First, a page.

The recent sudden surge in disclosed non-performing assets (NPAs) of public sector banks in India has resulted in strong public outrage. As usual, popular opinion and media analysis, which is influenced by availability bias, seems to blame the greedy industrialists entirely for the mess. Unfortunately, lynch mob mentality is influencing public discourse in this regard. While industrialists must certainly be brought to book, bank management and bank processes seem to have been absolved of responsibility. In fact, the government is infusing more capital in the hands of the same banks that have created the present mess. Our research suggests that capital infusions must be preceded by significant governance changes in the banks. Otherwise, such capital infusions would be tantamount to putting in good taxpayer money after bad.

In a recent research paper on Indian banking—Effects of CEO Turnover in Banks: Evidence from Exogenous CEO Turnovers—we examine the provisioning practices of Indian banks over a decade. We find that provisions created by Indian banks provide little forward-looking information about future NPAs. On the contrary, evidence suggests that provisions in India are being used as earnings management tools. In this paper, we closely examine the provisioning practices followed by Indian banks. We examine quarterly disclosed numbers for 21 banks in India for over 12 years (2001-13). We obtain the required data from the Centre for Monitoring Indian Economy Prowess database. Using careful statistical analysis, we examine if provisions created by Indian banks are forward looking, that is, are current provisions reflecting future NPAs? Or is it the case that provisions are being used as earning management tools to serve the myopic concerns of bank chairmen about their own careers?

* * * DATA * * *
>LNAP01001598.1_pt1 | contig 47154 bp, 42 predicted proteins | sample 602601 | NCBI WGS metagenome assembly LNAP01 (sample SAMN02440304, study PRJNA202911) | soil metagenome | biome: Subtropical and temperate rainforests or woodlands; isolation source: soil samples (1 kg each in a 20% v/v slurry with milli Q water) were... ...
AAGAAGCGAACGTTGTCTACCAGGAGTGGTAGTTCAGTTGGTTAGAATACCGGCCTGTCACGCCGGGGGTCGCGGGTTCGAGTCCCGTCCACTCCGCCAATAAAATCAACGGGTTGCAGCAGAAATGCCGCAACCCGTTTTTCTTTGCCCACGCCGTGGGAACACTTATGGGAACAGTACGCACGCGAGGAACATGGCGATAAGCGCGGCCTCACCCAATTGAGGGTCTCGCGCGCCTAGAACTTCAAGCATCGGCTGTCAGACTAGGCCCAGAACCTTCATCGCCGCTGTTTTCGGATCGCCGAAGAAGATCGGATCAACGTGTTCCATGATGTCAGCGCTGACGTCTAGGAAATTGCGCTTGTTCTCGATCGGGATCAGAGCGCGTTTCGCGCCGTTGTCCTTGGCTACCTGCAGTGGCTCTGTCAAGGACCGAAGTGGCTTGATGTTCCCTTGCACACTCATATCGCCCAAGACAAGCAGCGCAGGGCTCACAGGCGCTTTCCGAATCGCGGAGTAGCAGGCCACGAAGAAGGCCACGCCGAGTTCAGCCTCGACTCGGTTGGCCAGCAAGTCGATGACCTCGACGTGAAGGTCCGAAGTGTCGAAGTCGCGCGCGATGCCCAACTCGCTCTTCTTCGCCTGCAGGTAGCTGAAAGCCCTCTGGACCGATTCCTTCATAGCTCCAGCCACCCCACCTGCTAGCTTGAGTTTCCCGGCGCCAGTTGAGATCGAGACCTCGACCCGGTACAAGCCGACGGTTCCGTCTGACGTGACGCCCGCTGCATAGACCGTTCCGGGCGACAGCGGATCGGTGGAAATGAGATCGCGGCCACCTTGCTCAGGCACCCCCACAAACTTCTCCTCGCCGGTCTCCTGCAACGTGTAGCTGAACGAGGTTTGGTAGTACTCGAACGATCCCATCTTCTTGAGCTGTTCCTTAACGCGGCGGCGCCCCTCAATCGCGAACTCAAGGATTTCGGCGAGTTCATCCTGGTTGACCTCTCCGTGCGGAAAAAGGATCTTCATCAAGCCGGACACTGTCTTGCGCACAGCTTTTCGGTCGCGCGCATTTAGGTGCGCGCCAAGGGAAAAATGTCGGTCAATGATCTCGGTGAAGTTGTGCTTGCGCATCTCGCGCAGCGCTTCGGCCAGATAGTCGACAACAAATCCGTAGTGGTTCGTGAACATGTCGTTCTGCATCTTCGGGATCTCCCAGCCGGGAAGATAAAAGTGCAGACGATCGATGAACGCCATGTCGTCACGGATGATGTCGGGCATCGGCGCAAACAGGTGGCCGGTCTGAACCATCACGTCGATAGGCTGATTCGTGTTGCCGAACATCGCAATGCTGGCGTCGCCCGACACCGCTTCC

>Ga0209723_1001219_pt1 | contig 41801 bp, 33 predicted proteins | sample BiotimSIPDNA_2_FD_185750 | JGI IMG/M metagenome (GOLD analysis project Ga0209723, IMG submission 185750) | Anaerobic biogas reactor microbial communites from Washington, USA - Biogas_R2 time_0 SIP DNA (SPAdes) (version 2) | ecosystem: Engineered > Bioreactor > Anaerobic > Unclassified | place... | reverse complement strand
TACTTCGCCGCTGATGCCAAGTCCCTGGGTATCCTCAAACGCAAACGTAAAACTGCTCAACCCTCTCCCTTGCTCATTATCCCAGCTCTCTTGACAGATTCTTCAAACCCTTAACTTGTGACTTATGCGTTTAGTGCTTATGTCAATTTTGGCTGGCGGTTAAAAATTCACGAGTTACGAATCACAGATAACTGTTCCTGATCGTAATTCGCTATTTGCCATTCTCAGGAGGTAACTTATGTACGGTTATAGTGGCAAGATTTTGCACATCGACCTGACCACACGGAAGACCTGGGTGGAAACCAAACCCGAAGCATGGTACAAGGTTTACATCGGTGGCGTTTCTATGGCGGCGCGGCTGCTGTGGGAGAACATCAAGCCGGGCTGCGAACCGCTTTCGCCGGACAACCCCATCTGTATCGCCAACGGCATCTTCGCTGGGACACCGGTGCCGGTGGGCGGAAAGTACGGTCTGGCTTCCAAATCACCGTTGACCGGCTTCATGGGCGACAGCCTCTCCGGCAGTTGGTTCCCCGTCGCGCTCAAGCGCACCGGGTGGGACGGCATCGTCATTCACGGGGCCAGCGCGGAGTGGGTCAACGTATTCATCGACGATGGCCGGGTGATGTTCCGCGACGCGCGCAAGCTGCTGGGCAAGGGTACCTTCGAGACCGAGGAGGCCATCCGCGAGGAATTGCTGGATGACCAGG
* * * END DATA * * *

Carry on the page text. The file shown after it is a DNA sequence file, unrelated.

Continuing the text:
Our results are revealing. First, we find that provisions created are not positively associated with future realized non-performing assets. Surprisingly, in some of our tests, we find a negative correlation between current provisions and future NPAs. In other words, banks provision less when the NPAs are about to increase. Surprisingly, such a negative association between provisions and expected NPAs is not found in any of the 23 countries that other studies in this area have examined. Thus, provisions in India do not play an anti-cyclical role, which they are supposed to. This leads to a sudden surge in uncovered NPAs and demands for extra capital exactly at wrong times—times when the capital market conditions are not favourable. If instead, provisions anticipate NPAs, as expected by the Financial Stability Forum, then demand for capital would smoothen out over a longer period of time and hence the stress on capital providers would reduce.

One may argue that it is impossible for bank managements to precisely estimate expected NPAs. To be fair to the bankers, it is true that non-quantifiable information plays a key role in bank lending. It is also true that such non-quantifiable information about the borrowers is actually possessed by the loan officers that originate loans. Often, senior bank officials do not possess such granular, yet non-quantitative, information about the borrowers. This makes it far worse for the senior bank officials to detect future trouble in a timely manner.